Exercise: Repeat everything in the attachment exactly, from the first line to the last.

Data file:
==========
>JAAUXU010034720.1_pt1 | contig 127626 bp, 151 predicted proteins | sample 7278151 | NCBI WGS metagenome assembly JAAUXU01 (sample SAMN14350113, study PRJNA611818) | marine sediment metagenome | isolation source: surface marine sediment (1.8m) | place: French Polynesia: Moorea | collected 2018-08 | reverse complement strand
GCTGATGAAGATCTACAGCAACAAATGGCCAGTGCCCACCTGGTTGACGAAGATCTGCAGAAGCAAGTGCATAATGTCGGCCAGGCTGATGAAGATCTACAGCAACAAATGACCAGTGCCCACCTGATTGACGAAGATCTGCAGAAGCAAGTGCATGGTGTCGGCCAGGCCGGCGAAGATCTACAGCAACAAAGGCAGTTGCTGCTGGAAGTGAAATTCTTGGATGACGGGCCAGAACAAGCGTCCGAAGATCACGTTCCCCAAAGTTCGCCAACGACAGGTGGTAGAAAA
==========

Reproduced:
>JAAUXU010034720.1_pt1 | contig 127626 bp, 151 predicted proteins | sample 7278151 | NCBI WGS metagenome assembly JAAUXU01 (sample SAMN14350113, study PRJNA611818) | marine sediment metagenome | isolation source: surface marine sediment (1.8m) | place: French Polynesia: Moorea | collected 2018-08 | reverse complement strand
GCTGATGAAGATCTACAGCAACAAATGGCCAGTGCCCACCTGGTTGACGAAGATCTGCAGAAGCAAGTGCATAATGTCGGCCAGGCTGATGAAGATCTACAGCAACAAATGACCAGTGCCCACCTGATTGACGAAGATCTGCAGAAGCAAGTGCATGGTGTCGGCCAGGCCGGCGAAGATCTACAGCAACAAAGGCAGTTGCTGCTGGAAGTGAAATTCTTGGATGACGGGCCAGAACAAGCGTCCGAAGATCACGTTCCCCAAAGTTCGCCAACGACAGGTGGTAGAAAA